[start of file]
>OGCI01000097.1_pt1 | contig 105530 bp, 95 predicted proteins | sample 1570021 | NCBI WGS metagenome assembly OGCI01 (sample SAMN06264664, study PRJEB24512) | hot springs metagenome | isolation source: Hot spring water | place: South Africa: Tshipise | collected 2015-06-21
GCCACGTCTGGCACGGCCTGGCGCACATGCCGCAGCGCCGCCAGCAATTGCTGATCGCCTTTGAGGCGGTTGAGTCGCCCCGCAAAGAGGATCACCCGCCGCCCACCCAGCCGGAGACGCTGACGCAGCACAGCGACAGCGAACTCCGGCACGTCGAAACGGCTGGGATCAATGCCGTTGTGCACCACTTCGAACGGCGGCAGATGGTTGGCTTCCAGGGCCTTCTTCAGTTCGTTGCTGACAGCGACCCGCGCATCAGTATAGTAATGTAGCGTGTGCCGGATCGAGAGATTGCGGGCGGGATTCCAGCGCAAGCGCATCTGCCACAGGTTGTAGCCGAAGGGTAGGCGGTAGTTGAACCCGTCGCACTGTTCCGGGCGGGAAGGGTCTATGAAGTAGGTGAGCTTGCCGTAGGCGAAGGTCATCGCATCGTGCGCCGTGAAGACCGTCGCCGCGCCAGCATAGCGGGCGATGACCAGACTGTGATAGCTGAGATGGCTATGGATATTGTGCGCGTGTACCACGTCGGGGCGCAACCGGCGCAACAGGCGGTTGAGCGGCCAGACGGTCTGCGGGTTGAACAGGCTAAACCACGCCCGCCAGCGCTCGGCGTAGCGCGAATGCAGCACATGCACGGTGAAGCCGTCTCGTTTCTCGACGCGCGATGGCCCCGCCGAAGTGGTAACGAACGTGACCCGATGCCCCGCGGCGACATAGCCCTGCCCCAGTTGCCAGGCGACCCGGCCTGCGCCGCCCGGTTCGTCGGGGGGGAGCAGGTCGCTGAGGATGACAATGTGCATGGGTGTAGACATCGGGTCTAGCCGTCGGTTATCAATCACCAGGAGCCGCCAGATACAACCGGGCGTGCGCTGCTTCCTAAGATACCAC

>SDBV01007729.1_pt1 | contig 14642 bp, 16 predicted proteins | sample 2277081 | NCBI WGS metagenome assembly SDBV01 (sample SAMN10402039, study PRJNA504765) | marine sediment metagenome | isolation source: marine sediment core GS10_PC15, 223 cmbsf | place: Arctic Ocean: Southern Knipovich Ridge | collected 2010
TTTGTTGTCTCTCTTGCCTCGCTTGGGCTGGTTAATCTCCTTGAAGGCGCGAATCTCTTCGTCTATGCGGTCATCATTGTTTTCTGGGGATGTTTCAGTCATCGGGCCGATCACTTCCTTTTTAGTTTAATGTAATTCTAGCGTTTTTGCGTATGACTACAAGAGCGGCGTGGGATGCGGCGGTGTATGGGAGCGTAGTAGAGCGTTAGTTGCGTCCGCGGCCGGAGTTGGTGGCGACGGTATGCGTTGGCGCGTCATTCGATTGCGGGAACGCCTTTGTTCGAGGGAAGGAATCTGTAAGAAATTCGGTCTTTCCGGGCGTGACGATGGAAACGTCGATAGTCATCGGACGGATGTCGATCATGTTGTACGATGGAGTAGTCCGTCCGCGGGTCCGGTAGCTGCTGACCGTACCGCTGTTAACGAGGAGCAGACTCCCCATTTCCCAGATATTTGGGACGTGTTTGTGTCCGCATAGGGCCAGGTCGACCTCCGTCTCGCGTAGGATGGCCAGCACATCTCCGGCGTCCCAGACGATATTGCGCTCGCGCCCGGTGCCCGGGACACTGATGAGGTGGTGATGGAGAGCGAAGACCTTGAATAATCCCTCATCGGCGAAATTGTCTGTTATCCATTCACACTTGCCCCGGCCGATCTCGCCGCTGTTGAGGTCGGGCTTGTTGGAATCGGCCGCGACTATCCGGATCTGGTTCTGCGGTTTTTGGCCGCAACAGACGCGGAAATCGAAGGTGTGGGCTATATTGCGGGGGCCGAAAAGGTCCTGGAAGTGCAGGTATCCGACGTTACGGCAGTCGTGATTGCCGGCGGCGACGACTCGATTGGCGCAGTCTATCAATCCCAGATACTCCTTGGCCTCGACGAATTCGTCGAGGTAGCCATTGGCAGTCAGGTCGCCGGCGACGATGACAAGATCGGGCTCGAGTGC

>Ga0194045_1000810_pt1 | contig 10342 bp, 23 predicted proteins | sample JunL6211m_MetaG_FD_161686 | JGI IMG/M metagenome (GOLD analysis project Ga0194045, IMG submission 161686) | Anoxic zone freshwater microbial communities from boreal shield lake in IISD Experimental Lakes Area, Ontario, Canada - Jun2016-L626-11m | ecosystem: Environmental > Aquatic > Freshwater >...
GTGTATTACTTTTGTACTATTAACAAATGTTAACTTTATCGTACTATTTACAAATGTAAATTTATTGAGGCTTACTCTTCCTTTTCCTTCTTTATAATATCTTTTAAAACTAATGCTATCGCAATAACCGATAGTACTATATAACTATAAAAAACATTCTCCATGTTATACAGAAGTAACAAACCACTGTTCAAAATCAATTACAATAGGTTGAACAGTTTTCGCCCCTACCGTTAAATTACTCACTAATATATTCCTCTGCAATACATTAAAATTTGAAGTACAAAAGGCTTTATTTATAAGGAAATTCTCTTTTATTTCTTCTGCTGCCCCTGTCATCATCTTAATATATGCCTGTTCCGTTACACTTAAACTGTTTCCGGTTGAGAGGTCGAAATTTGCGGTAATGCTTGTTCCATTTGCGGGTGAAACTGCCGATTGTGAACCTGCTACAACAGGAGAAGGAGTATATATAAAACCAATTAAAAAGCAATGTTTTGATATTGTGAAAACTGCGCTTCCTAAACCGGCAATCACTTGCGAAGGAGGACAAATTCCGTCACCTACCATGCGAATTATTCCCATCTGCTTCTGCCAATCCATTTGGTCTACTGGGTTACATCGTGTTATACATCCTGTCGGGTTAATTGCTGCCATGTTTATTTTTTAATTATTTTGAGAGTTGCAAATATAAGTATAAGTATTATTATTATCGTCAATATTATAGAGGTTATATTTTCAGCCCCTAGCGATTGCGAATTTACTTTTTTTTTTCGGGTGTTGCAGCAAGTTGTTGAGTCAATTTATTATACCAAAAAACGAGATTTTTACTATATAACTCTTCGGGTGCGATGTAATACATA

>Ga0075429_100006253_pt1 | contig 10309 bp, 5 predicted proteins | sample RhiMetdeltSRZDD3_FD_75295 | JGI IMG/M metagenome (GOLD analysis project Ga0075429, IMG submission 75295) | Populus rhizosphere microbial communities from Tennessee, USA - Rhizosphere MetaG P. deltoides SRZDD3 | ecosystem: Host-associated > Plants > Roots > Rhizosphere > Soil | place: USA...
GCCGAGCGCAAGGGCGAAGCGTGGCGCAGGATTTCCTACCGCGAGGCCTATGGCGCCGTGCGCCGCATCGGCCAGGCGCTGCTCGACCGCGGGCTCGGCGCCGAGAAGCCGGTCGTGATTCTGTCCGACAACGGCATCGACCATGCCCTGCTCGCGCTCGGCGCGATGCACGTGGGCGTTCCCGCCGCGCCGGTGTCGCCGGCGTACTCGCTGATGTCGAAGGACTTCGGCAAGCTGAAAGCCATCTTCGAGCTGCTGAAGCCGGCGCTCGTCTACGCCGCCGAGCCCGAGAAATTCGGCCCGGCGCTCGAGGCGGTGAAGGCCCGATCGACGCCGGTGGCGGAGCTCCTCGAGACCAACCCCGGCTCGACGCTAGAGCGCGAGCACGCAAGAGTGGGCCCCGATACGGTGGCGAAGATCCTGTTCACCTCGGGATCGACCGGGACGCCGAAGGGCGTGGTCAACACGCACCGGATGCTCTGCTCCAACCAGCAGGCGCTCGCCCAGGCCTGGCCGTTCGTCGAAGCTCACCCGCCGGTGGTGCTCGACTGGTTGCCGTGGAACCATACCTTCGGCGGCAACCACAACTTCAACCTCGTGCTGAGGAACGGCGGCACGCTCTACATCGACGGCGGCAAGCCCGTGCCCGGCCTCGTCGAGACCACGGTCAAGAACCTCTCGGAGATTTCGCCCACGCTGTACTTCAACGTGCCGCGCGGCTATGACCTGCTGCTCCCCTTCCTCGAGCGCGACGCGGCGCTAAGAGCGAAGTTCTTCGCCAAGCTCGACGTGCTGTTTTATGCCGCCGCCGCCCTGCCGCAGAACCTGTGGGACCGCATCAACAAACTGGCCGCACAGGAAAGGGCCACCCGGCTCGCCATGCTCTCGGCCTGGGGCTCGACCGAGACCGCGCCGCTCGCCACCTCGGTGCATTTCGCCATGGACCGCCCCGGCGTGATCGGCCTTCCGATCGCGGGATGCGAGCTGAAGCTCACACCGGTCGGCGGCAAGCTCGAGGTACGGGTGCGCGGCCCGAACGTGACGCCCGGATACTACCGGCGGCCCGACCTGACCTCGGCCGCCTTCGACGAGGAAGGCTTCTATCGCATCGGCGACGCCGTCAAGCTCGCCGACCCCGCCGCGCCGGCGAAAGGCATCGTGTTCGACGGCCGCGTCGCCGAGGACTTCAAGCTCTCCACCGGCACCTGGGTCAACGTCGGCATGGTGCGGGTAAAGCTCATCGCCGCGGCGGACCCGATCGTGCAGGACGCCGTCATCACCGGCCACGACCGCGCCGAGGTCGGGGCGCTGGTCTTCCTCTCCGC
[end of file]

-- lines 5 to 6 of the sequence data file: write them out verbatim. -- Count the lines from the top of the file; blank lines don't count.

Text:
>Ga0194045_1000810_pt1 | contig 10342 bp, 23 predicted proteins | sample JunL6211m_MetaG_FD_161686 | JGI IMG/M metagenome (GOLD analysis project Ga0194045, IMG submission 161686) | Anoxic zone freshwater microbial communities from boreal shield lake in IISD Experimental Lakes Area, Ontario, Canada - Jun2016-L626-11m | ecosystem: Environmental > Aquatic > Freshwater >...
GTGTATTACTTTTGTACTATTAACAAATGTTAACTTTATCGTACTATTTACAAATGTAAATTTATTGAGGCTTACTCTTCCTTTTCCTTCTTTATAATATCTTTTAAAACTAATGCTATCGCAATAACCGATAGTACTATATAACTATAAAAAACATTCTCCATGTTATACAGAAGTAACAAACCACTGTTCAAAATCAATTACAATAGGTTGAACAGTTTTCGCCCCTACCGTTAAATTACTCACTAATATATTCCTCTGCAATACATTAAAATTTGAAGTACAAAAGGCTTTATTTATAAGGAAATTCTCTTTTATTTCTTCTGCTGCCCCTGTCATCATCTTAATATATGCCTGTTCCGTTACACTTAAACTGTTTCCGGTTGAGAGGTCGAAATTTGCGGTAATGCTTGTTCCATTTGCGGGTGAAACTGCCGATTGTGAACCTGCTACAACAGGAGAAGGAGTATATATAAAACCAATTAAAAAGCAATGTTTTGATATTGTGAAAACTGCGCTTCCTAAACCGGCAATCACTTGCGAAGGAGGACAAATTCCGTCACCTACCATGCGAATTATTCCCATCTGCTTCTGCCAATCCATTTGGTCTACTGGGTTACATCGTGTTATACATCCTGTCGGGTTAATTGCTGCCATGTTTATTTTTTAATTATTTTGAGAGTTGCAAATATAAGTATAAGTATTATTATTATCGTCAATATTATAGAGGTTATATTTTCAGCCCCTAGCGATTGCGAATTTACTTTTTTTTTTCGGGTGTTGCAGCAAGTTGTTGAGTCAATTTATTATACCAAAAAACGAGATTTTTACTATATAACTCTTCGGGTGCGATGTAATACATA